How does age play impact fitness and play a role in conditioning as time goes on?
CL: The ability to stay healthy and continue to train year after year is indicative of a true underlying fitness. Whereas a college basketball player, for example, might have a really bright peak but then due to whatever underlying health issue or susceptibility to injury, they might not last. So I think that there is something to be said about that staying power.
I think for somebody who is later in their career, it becomes more of a case of: they are just training smarter and they know what they need. They have mastered the art of recovery and preparation. Are they more fit than they were before? Probably not. But they’ve got the intelligent approach to preparation that allows them to maintain their fitness over a long period of time, which is certainly impressive in its own way.
On the opposite end, what about younger athletes, in their teens or early 20s? Or rookies in their first year as a pro, like Saquon Barkley or swimmer Caeleb Dressel?
CL: This is for the fittest of this year, or the last 12 months. I think it would be hard to debate if they are performing at a high level. To be doing that kind of stuff you need to be at an incredible point of fitness, no matter the age. I would question it more if it were an Olympic sport athlete who has just one glorious season or Olympic Games, where they peak for one event. I think the reality of a sport like football is that the demands are such that you are going to be your most fit in your early to mid-20s. That’s kind of just the wear and tear of the game.
What makes this question so difficult to answer?
CL: David Epstein talks about how athletes have become so much more specialized the elite level. And that’s essentially at the foundation of the challenge of answering this question. The more elite you become in one particular sport, the less likely it is to be able to take that and crossover and perform at a similar level in a different sport. My thought would be to encourage anyone who is thinking about an athlete in this context to think: How would they do in these five other sports or events? And that gets at the root of the challenge. Could they even survive? Could LeBron complete an Ironman triathlon? Maybe he would drag himself to the finish line. But on the other side, what if you put Eliud Kipchoge out on the court? Could he survive for two minutes out there without getting crushed? It’s an incredible challenge but it’s a really cool mental exercise to think about how we measure fitness.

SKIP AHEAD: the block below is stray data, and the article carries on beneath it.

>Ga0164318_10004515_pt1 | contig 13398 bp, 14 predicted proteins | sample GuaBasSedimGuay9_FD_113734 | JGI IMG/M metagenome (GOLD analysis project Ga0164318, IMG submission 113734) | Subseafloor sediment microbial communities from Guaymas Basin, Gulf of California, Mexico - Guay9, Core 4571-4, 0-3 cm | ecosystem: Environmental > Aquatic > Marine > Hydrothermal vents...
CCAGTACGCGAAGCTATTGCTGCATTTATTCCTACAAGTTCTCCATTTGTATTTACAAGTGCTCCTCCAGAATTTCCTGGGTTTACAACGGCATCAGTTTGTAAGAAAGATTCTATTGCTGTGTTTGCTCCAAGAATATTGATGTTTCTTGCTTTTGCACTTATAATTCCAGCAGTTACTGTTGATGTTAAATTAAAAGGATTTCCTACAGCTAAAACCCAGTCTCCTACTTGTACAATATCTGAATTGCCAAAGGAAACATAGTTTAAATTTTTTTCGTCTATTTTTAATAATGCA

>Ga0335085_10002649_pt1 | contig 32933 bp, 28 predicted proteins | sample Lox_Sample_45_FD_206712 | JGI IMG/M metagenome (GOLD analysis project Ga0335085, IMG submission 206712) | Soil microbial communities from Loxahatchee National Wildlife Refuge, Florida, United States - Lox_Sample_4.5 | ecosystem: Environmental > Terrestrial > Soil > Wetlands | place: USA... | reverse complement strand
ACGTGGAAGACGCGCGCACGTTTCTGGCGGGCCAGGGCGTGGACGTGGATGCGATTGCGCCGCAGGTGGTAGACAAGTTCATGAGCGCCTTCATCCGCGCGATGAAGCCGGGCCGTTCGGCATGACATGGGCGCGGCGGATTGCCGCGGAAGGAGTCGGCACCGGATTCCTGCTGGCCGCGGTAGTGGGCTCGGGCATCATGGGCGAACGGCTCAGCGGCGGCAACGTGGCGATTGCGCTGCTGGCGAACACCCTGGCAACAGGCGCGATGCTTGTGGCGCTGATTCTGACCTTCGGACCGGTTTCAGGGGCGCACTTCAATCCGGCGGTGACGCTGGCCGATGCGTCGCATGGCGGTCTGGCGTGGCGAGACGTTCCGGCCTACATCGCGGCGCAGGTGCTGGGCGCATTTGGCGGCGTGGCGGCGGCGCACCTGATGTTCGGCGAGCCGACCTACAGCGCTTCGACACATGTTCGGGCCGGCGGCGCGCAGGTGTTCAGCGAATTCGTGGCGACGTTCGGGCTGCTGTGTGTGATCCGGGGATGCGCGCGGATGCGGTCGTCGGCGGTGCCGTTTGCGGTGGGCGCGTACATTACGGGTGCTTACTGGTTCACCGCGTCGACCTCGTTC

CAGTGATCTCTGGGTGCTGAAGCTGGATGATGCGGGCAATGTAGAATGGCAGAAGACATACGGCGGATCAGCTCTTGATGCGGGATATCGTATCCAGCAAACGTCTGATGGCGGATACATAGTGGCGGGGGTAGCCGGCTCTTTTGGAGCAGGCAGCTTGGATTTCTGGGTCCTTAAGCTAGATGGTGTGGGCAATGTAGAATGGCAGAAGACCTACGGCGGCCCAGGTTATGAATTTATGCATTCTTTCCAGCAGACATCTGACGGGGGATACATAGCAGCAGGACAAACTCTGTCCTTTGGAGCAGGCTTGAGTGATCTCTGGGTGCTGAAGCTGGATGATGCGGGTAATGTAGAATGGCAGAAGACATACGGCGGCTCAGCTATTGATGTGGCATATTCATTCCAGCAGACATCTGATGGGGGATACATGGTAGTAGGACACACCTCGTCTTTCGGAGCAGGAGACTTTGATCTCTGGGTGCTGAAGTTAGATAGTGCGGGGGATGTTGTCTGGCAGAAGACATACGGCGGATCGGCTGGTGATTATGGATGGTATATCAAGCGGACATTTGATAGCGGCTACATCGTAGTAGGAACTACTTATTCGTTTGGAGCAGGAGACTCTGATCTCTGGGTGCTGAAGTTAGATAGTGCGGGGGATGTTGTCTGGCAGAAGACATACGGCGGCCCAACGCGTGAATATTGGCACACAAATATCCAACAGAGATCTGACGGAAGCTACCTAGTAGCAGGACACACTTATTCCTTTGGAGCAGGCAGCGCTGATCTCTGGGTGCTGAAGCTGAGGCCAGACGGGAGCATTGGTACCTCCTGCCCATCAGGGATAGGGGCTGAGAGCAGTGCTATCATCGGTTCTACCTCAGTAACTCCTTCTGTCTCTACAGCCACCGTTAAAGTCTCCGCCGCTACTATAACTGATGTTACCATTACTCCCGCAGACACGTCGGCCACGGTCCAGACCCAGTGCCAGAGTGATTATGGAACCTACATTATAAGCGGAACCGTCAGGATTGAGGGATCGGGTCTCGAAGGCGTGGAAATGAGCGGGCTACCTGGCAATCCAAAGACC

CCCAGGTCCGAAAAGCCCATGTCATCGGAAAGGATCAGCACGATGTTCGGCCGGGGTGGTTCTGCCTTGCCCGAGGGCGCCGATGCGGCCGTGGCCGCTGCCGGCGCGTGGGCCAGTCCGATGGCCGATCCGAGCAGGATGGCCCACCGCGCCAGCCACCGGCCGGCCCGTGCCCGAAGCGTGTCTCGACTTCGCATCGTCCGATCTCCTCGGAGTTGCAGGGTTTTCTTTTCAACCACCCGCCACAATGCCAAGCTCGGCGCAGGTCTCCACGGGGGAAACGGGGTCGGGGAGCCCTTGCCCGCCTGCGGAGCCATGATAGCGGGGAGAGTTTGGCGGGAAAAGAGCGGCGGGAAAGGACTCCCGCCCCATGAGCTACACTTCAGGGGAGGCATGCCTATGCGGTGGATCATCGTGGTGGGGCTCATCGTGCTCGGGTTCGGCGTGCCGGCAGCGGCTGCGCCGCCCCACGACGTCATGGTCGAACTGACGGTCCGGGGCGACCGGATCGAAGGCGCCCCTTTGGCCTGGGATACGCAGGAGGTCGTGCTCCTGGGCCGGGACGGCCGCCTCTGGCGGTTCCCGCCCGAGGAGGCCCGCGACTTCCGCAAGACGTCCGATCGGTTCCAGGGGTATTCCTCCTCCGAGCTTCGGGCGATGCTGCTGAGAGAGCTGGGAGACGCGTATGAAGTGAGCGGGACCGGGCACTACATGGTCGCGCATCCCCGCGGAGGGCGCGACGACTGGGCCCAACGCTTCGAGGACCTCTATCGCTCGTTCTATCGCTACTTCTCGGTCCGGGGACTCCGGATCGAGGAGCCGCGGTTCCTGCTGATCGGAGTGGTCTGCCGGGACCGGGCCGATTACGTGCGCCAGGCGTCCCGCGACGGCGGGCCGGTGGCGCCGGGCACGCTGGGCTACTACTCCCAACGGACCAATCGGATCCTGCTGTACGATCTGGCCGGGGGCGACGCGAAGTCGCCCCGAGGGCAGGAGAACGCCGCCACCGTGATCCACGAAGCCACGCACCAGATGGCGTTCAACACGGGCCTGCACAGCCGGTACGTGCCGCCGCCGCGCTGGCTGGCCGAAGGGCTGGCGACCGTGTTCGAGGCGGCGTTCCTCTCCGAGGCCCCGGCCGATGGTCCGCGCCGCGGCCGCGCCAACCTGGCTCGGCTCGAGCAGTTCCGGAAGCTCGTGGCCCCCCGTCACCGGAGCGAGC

It’s kind of like asking: Who is the smartest? You’re not going to get the same answer from anyone who is specialized in his or her field. Everyone is going to have a different answer. But that's what makes it fun.